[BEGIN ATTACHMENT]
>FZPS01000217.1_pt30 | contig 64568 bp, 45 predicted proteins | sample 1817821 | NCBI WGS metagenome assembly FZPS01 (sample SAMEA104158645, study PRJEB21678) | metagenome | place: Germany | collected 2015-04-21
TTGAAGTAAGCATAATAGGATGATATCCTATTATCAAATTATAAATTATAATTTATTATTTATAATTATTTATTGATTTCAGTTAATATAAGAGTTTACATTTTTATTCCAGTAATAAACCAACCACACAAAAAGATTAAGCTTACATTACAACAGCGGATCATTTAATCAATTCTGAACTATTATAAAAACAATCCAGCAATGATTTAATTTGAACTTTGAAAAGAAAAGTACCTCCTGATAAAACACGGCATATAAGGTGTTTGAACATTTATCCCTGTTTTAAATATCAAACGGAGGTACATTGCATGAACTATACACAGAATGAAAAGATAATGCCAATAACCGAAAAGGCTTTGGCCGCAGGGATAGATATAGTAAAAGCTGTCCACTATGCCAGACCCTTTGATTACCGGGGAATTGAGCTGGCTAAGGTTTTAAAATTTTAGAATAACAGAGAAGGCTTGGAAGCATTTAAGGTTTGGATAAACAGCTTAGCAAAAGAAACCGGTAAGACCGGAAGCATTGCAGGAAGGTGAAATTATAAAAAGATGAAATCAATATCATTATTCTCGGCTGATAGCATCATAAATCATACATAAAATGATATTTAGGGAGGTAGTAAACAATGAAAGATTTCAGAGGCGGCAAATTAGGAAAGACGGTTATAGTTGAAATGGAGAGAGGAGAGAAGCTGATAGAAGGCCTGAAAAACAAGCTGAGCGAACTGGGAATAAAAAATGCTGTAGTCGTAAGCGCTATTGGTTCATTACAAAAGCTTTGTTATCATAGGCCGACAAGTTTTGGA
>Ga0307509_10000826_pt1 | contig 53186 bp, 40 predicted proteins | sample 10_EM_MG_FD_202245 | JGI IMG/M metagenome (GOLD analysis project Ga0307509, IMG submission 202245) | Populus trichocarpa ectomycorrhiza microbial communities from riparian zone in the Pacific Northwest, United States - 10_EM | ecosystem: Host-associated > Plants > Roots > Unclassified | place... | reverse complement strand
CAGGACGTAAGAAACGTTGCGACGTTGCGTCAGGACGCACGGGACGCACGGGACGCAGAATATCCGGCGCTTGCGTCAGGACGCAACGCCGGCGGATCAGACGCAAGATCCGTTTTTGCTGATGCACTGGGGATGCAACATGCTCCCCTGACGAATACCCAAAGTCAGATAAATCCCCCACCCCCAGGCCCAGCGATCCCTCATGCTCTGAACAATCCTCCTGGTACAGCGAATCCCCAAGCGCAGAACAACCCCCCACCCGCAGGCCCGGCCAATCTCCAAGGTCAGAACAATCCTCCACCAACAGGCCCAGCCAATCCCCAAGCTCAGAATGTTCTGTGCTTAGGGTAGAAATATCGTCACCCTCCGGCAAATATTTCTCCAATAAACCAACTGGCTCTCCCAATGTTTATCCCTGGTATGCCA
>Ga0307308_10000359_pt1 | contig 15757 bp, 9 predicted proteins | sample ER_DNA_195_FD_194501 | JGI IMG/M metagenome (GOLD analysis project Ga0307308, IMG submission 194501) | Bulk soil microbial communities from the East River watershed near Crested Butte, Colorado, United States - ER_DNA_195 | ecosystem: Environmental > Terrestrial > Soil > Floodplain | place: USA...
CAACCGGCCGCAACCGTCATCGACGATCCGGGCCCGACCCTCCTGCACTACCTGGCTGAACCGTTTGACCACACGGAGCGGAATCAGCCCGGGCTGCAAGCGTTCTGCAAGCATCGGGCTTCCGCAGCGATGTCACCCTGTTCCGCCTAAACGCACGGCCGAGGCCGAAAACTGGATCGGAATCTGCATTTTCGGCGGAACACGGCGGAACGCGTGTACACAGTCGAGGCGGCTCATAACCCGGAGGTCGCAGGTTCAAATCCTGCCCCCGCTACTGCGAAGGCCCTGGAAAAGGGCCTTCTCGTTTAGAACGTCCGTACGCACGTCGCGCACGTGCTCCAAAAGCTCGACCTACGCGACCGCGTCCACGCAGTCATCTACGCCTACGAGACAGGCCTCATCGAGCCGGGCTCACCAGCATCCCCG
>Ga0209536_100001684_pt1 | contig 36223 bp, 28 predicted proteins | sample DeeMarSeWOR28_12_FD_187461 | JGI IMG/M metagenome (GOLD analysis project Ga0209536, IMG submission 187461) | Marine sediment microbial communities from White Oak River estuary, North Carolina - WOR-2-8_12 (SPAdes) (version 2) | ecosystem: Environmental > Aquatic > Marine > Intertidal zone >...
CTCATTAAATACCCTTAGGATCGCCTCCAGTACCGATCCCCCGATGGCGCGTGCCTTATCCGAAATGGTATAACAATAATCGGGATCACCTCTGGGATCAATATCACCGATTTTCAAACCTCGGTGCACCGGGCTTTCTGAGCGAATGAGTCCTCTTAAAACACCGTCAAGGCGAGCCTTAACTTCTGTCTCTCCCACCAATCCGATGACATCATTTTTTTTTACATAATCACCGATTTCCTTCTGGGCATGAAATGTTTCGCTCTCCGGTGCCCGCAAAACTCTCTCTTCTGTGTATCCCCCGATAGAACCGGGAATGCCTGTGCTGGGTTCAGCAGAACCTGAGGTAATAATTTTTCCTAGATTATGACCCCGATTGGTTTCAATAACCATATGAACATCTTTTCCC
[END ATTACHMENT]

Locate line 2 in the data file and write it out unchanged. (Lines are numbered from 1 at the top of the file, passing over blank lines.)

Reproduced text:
TTGAAGTAAGCATAATAGGATGATATCCTATTATCAAATTATAAATTATAATTTATTATTTATAATTATTTATTGATTTCAGTTAATATAAGAGTTTACATTTTTATTCCAGTAATAAACCAACCACACAAAAAGATTAAGCTTACATTACAACAGCGGATCATTTAATCAATTCTGAACTATTATAAAAACAATCCAGCAATGATTTAATTTGAACTTTGAAAAGAAAAGTACCTCCTGATAAAACACGGCATATAAGGTGTTTGAACATTTATCCCTGTTTTAAATATCAAACGGAGGTACATTGCATGAACTATACACAGAATGAAAAGATAATGCCAATAACCGAAAAGGCTTTGGCCGCAGGGATAGATATAGTAAAAGCTGTCCACTATGCCAGACCCTTTGATTACCGGGGAATTGAGCTGGCTAAGGTTTTAAAATTTTAGAATAACAGAGAAGGCTTGGAAGCATTTAAGGTTTGGATAAACAGCTTAGCAAAAGAAACCGGTAAGACCGGAAGCATTGCAGGAAGGTGAAATTATAAAAAGATGAAATCAATATCATTATTCTCGGCTGATAGCATCATAAATCATACATAAAATGATATTTAGGGAGGTAGTAAACAATGAAAGATTTCAGAGGCGGCAAATTAGGAAAGACGGTTATAGTTGAAATGGAGAGAGGAGAGAAGCTGATAGAAGGCCTGAAAAACAAGCTGAGCGAACTGGGAATAAAAAATGCTGTAGTCGTAAGCGCTATTGGTTCATTACAAAAGCTTTGTTATCATAGGCCGACAAGTTTTGGA